Like many young men, Aung saw bodybuilding as a means to transform parts of himself he didn’t like. As a child, he says, “I was very skinny. My younger brother was bigger than me. I was shy and didn’t like to go out.” Bodybuilding, immensely popular since Zaw Weik’s Olympic appearance, offered a path to a different life: “When I saw the national bodybuilding champions, I was so impressed. I decided I wanted to be like them.”
Today, Aung is the only member of the seven-man national bodybuilding team that doesn’t train at the Yangon City Development Committee (YCDC) Sports Centre in downtown Yangon—opting instead to train independently at Real Fitness, a sleek modern gym stocked with new treadmills, flat-screen TVs, and uniformed attendants.
“Some people are jealous of me,” he says. “They ask: ‘Why does this guy stay outside the camp?’ But I wanted to be free with my nutrition, with training, not always eating the same thing every day or living with a bunch of other people.” As he sees it, there was no benefit to training with the team: “The coaches are just like our guards!” he exclaims. “They do not know how to train or prepare; they just follow the ministers.” His own country’s federation officials accuse him of drug use to cover up their own corruption and incompetence, Aung says.
Aung’s larger concerns aside, it’s easy to understand why he chooses to train at Real Fitness. The YCDC Sports Centre resembles less an international athletic facility than a summer camp that has run several years too long. Overgrown jungle presses up against the mold-covered wooden boards of the bodybuilding team bunkhouse. Inside, athletes and coaches sleep in a single room, each man allotted his own bunk.
The gym, a four-walled graveyard of rusted equipment, is hardly better. The air conditioning is either broken or nonexistent, and in the muggy afternoon heat, the weight stacks on the machines stick together, falling to the ground with a tremendous crash when an athlete jiggles them free. Every machine is pointed toward the same wall, on which is painted a simple message in all-capital letters: “BODYBUILDING IS NATION-BUILDING.”
After a few minutes, coach Kyaw Sein Than enters the gym. He walks toward me, delivering a swift kick to a street dog that has wandered inside. When I ask what time the athletes eat dinner, he huddles off to the side with one of the athletes, glancing back toward me suspiciously, and takes out his cellphone. He calls the secretary-general of the bodybuilding federation, then walks back over to me. “6:30 p.m.,” he reports.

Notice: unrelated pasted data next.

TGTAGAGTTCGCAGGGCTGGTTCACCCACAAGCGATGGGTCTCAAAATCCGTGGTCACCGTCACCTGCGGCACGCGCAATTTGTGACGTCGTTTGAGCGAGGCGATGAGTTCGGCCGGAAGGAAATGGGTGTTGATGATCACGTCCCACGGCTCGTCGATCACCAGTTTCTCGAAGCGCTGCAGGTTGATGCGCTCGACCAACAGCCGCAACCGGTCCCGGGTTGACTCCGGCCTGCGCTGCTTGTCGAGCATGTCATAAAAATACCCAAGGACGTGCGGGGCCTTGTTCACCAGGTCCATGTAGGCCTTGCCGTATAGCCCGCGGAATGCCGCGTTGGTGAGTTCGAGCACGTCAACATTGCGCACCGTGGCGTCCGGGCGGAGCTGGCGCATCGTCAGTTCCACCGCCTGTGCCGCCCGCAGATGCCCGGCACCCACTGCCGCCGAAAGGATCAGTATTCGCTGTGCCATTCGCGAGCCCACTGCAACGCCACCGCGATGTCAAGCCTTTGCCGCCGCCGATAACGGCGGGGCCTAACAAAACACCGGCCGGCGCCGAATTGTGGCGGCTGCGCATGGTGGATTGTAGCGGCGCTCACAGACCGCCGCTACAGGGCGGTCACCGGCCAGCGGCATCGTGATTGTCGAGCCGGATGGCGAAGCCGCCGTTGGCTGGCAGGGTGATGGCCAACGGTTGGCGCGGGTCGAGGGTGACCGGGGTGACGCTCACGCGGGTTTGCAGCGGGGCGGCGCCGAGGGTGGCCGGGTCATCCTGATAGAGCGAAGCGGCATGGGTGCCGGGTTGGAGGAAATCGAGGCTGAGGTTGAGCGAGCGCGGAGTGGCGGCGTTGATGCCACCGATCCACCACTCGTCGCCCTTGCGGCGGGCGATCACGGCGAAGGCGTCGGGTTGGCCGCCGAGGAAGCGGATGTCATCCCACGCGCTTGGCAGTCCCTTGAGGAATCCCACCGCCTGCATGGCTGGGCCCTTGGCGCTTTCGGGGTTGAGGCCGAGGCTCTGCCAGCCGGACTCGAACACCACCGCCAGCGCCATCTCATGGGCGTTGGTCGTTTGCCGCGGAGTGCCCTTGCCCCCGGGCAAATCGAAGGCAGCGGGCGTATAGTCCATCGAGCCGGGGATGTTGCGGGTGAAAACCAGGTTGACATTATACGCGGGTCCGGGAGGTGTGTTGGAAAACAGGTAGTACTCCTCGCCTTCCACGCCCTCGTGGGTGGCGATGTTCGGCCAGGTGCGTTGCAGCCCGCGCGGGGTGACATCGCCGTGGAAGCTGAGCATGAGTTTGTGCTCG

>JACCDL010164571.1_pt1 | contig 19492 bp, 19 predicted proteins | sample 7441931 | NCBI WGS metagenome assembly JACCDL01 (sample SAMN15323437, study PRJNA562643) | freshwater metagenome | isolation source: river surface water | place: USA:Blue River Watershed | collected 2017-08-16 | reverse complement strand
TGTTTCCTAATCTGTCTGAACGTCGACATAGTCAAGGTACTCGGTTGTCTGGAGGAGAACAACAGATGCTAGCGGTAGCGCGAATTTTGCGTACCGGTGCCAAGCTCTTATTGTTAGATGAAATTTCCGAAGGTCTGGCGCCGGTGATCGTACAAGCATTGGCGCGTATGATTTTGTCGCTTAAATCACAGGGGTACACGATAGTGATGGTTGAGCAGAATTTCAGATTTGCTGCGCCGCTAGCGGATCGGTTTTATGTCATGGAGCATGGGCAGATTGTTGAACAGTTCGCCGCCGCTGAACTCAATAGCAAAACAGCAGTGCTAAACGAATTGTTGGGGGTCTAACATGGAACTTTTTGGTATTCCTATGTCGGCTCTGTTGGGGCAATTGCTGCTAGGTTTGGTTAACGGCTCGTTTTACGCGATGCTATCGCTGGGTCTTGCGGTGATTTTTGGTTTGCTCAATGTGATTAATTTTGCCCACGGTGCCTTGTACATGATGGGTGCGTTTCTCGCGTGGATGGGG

Every question I ask about the SEA Games is met first with a call to the ministry or the bodybuilding federation, then with the same response: “Clean, green, and friendship,” which is the official motto of the 27th SEA Games. He checks my notes to see what I’m writing, then asks how long I will be staying.
Kyaw is more eager to talk when I ask about Aung Swe Naing. “He is a good, good, very good man,” he continues, clenching a fist for emphasis. “Since 10 years ago, he is best man in Myanmar.” Other players look up to him, Kyaw says, “and me also. We all try to be like him.” When I ask if Aung needed his permission to train independently, though, he becomes agitated. “No, no, no. He want to train freely, eat free, so he can’t stay in camp,” Kyaw replies, throwing his hands up in exasperation.
Hla Myint Swe, the president of the Myanmar Bodybuilding and Physique Sports Federation, keeps a sparsely decorated, heavily air-conditioned office just above Real Fitness. Bespectacled, with a thinning head of black hair, he has big, ruddy cheeks that rise when he laughs.
Hla thinks of himself as an artist, and he produces his official bodybuilding business card only reluctantly, after giving me his artist’s business card first. It is not simply that he prefers art to bodybuilding. In fact, he doesn’t like bodybuilding at all; like so many officials in Burma, he fell into the position because he was a senior army officer.
Hla is blunt about the depressing reality of national athletics in Burma. In contrast to the paltry means at his disposal, Hla says, the president of the Thai Bodybuilding Federation owns a string of high-end hotels. In December 2012, he recalls with a chuckle, he was invited to attend a dinner that the Thai official hosted in his own lavish hotel.
Even so, he is cautiously optimistic about Burma’s chances at the games. “We will get more gold medals than other countries,” he says—because the host country always wins. This is especially true in bodybuilding: “Nobody knows why you choose first prize—it depends on judges.” Hla says he has been dutifully wooing the judges in the run up to the games.
When I ask about Aung Swe Naing, Hla’s mood turns suddenly sour. “He tried to use drugs,” Hla blurts.
Hla claims that Aung is training outside the team compound because he was removed for using banned substances and out of fear that he would persuade other team members to do the same. “He has a better brain than other competitors. The others are uneducated; they listen to what Aung Swe Naing says. I say to him, ‘Don’t come to my camp.’ ” If Aung fails a single drug test before the games, Hla says, he will be off the team.
“If we can’t get any gold without drugs, OK,” Hla says. “Respect is most important.” He leans back in his chair and concludes, darkly, “Everybody knows he is using but he thinks they don’t. I know he will use.”
Downstairs at Real Fitness, Aung is arriving for his afternoon workout. I catch him just before he enters the locker room. He smiles and begins posing and flexing as if in competition, the smile never fading. “Remember,” he says, “be wise, be strong mentally.” He sticks out his tongue playfully, then continues, “I try hard to do different than all bodybuilders, than everyone else in Burma. That is why I succeed.”